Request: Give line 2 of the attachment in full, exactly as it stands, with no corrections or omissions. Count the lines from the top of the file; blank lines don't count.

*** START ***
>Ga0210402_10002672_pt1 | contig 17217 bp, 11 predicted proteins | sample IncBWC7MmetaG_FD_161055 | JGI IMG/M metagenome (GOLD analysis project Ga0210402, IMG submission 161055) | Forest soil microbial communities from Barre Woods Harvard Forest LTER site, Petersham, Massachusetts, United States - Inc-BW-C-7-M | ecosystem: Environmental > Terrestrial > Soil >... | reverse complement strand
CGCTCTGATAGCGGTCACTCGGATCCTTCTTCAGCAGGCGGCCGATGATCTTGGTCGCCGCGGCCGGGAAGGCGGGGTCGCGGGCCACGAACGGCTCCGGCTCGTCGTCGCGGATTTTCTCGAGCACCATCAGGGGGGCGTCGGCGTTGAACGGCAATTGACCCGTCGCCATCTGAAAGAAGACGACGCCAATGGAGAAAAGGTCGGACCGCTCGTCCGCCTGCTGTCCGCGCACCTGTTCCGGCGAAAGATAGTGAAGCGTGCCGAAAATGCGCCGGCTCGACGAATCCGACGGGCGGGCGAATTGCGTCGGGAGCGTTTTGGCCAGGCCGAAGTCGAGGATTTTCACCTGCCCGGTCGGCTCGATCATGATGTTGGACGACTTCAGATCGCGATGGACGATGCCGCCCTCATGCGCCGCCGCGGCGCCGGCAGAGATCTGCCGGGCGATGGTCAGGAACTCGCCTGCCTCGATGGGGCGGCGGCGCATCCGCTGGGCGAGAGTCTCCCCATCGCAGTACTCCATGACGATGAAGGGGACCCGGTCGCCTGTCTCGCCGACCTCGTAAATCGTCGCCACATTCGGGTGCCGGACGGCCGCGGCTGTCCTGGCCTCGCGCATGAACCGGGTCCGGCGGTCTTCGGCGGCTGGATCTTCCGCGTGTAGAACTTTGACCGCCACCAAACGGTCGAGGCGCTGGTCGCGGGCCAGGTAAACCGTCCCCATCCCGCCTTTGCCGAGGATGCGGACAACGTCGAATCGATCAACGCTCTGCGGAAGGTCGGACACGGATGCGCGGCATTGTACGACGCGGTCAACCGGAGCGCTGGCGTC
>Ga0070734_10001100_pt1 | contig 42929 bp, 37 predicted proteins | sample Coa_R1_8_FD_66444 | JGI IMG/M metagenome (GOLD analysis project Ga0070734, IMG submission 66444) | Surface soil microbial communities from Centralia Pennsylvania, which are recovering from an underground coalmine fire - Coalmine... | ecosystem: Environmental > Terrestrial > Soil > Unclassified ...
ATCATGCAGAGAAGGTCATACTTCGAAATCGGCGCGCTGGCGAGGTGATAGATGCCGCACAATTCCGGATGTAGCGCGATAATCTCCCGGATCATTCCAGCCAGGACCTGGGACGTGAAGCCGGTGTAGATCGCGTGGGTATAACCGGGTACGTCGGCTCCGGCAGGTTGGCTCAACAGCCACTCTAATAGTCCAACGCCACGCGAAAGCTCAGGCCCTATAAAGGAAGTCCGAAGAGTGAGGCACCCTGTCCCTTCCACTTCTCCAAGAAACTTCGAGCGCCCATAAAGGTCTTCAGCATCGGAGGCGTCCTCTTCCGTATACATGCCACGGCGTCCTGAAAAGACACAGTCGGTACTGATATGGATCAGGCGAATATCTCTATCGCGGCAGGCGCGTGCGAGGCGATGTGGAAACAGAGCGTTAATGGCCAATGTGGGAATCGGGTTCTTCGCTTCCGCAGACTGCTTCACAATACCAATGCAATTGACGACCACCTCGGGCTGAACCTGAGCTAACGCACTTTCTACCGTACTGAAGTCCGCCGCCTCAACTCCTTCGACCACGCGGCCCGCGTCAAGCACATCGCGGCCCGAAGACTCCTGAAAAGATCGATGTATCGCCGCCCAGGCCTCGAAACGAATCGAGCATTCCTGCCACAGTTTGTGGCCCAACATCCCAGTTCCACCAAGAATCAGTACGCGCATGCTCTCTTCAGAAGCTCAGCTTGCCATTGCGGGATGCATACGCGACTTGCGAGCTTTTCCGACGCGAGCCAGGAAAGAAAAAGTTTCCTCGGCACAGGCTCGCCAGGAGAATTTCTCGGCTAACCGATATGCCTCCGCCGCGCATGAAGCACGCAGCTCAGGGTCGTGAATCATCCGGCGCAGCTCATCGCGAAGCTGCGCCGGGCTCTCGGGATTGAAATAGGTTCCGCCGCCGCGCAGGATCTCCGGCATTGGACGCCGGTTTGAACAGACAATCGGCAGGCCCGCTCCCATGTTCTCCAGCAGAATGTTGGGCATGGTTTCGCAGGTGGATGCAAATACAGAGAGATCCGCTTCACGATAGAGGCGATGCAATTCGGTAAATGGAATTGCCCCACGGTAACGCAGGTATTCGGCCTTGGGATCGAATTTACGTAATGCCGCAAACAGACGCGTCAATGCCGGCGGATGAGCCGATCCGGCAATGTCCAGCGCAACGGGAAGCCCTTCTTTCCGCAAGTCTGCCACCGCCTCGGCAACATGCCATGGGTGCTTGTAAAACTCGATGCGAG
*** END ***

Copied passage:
CGCTCTGATAGCGGTCACTCGGATCCTTCTTCAGCAGGCGGCCGATGATCTTGGTCGCCGCGGCCGGGAAGGCGGGGTCGCGGGCCACGAACGGCTCCGGCTCGTCGTCGCGGATTTTCTCGAGCACCATCAGGGGGGCGTCGGCGTTGAACGGCAATTGACCCGTCGCCATCTGAAAGAAGACGACGCCAATGGAGAAAAGGTCGGACCGCTCGTCCGCCTGCTGTCCGCGCACCTGTTCCGGCGAAAGATAGTGAAGCGTGCCGAAAATGCGCCGGCTCGACGAATCCGACGGGCGGGCGAATTGCGTCGGGAGCGTTTTGGCCAGGCCGAAGTCGAGGATTTTCACCTGCCCGGTCGGCTCGATCATGATGTTGGACGACTTCAGATCGCGATGGACGATGCCGCCCTCATGCGCCGCCGCGGCGCCGGCAGAGATCTGCCGGGCGATGGTCAGGAACTCGCCTGCCTCGATGGGGCGGCGGCGCATCCGCTGGGCGAGAGTCTCCCCATCGCAGTACTCCATGACGATGAAGGGGACCCGGTCGCCTGTCTCGCCGACCTCGTAAATCGTCGCCACATTCGGGTGCCGGACGGCCGCGGCTGTCCTGGCCTCGCGCATGAACCGGGTCCGGCGGTCTTCGGCGGCTGGATCTTCCGCGTGTAGAACTTTGACCGCCACCAAACGGTCGAGGCGCTGGTCGCGGGCCAGGTAAACCGTCCCCATCCCGCCTTTGCCGAGGATGCGGACAACGTCGAATCGATCAACGCTCTGCGGAAGGTCGGACACGGATGCGCGGCATTGTACGACGCGGTCAACCGGAGCGCTGGCGTC